Note: Calcium Gluconate and Calcium Chloride precipitate when mixed with Sodium Bicarb, therefore, always make sure to flush line thoroughly and not mix the two drugs.
5. Sodium Bicarbonate
Another crash cart med that is important to know is Sodium Bicarb. Sodium bicarb is used in patients who have metabolic acidosis during cardiac arrest or hyperkalemia. This drug buffers metabolic acidosis and lactic acid and helps stabilize patient and seize further coding. Therefore, a contraindication would be respiratory or metabolic alkalosis or hypokalemia.
Be aware of the concentration of the Sodium Bicarb in your crash cart. As of 2020, it is recommended for children doses to be diluted to a Sodium Bicarb concentration of 4.2%.
Note: Ensure IV line is flushed thoroughly before and after administration as many drugs can precipitate when mixed with NaHCO3.
Dopamine is a medication used to treat decreased cardiac output that can lead to hypotension. This medication helps vasodilate the vessels and promote increased blood circulation to vital organs such as the heart, brain and kidneys. It is given as a drip in the ICU.
Dopamine is contraindicated on patients with an increased HR or blood pressure. Be sure to verify doses for patients taking MAOI’s as they generally have a smaller dose than the standard.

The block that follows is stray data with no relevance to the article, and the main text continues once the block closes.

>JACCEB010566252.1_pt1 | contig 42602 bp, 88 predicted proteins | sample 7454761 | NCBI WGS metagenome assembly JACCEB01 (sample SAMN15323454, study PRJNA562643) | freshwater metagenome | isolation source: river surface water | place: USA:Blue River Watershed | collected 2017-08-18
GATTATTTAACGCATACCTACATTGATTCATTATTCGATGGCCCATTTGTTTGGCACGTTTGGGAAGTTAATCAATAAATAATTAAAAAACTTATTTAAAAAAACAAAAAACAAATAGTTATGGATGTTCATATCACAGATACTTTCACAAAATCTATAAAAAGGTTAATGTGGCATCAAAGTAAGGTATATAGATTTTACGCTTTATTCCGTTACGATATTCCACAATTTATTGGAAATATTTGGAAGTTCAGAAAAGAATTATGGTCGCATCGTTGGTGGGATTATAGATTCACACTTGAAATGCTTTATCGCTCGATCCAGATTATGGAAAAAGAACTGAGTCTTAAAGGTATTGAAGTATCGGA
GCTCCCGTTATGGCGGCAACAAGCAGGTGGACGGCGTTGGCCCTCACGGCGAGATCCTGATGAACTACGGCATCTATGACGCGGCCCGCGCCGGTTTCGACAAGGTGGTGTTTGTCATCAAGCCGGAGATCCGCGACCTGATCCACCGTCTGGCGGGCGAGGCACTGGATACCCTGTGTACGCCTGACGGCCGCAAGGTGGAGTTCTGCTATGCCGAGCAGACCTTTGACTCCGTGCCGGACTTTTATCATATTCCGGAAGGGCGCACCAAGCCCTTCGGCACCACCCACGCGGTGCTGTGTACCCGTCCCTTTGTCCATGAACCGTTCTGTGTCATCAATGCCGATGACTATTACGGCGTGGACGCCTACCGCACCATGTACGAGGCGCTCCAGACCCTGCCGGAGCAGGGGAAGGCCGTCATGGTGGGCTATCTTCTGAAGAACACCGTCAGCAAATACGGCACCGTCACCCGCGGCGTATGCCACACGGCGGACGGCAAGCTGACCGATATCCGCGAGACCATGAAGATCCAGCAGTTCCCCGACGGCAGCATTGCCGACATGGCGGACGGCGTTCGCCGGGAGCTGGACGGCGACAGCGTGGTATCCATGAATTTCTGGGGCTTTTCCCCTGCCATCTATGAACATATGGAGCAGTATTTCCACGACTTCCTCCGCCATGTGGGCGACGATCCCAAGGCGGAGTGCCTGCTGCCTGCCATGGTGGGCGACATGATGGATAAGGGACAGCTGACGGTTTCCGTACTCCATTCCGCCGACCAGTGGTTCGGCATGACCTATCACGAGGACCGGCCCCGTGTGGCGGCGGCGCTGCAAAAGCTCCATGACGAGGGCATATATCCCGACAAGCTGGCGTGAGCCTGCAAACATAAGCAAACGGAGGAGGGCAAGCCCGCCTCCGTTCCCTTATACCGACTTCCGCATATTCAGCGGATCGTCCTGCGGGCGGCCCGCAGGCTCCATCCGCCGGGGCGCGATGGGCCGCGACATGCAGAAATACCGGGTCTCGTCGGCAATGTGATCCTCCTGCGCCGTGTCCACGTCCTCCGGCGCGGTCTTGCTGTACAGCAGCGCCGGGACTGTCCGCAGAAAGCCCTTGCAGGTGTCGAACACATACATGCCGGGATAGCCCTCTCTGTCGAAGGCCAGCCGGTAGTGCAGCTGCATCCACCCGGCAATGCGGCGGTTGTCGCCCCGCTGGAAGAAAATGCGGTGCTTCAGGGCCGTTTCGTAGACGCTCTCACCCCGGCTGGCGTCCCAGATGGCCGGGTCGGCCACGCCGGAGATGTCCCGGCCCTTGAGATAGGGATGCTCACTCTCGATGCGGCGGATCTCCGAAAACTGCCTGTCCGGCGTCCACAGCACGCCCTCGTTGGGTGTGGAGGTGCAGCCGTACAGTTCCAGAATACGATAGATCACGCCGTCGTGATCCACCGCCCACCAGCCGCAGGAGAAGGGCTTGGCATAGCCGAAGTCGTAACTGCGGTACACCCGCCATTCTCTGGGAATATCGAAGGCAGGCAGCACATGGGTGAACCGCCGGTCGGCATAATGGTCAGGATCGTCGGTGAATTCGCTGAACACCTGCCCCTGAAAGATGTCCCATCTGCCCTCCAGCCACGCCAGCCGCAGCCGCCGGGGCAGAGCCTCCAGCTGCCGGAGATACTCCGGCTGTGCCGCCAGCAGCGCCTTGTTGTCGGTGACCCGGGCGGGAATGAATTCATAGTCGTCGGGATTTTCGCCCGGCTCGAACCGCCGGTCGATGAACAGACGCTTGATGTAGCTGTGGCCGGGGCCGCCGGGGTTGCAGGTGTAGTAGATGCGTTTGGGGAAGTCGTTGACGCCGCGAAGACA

Note: Extravasation of this medication can cause tissue necrosis. Be sure to assess your IV’s frequently, surrounding skin and verify adequate placement.
Naloxone, also known as Narcan, is crucial to include in a crash cart. It is a crash cart med because it serves as an antidote to specific opioids such as morphine, fentanyl and oxycodone codeine. This means the emergency med helps reverse any effects a potential opioid overdose may have caused including CNS and respiratory depression, altered level of consciousness and coma.
Note: Although you think you would give Narcan for all opioid overdoses, use extreme caution in a patient who is narcotic -dependent due to risk of withdrawal symptoms. It is also recommended not to use on neonates who’s mothers were addicted to narcotics during pregnancy as it can also cause severe withdrawal symptoms.
As like Amiodarone, Lidocaine is an anti-arrhythmic that can treat cardiac arrest from V-tach and V-fib. Either medication can be used as per the 2020 ACLS algorithm.
9. Magnesium Sulfate
Mag Sulfate is a medication that helps reduce muscular contractions. This means this medication assists with patients who are having seizures secondary to eclampsia during pregnancy, cardiac arrest from hypomagnesemia or torsades and for status asthmatics patients who are not responding to beta-adrenergic drugs.
Patients should be monitored for respiratory & CNS depression, hypotension, and depressed reflexes when given Magnesium Sulfate. Flushing and sweating may also occur in your patients after administration. This medication should be given slowly and it is recommended it is not given to patients with renal failure or within the 2 hour mark of delivery, however, always follow your hospitals protocols and guidelines.
Note: Always have the antidote for this medication on hand and ready. Do you know the antidote to magnesium sulfate? It’s Calcium Gluconate (or calcium chloride if calcium gluconate is not available)!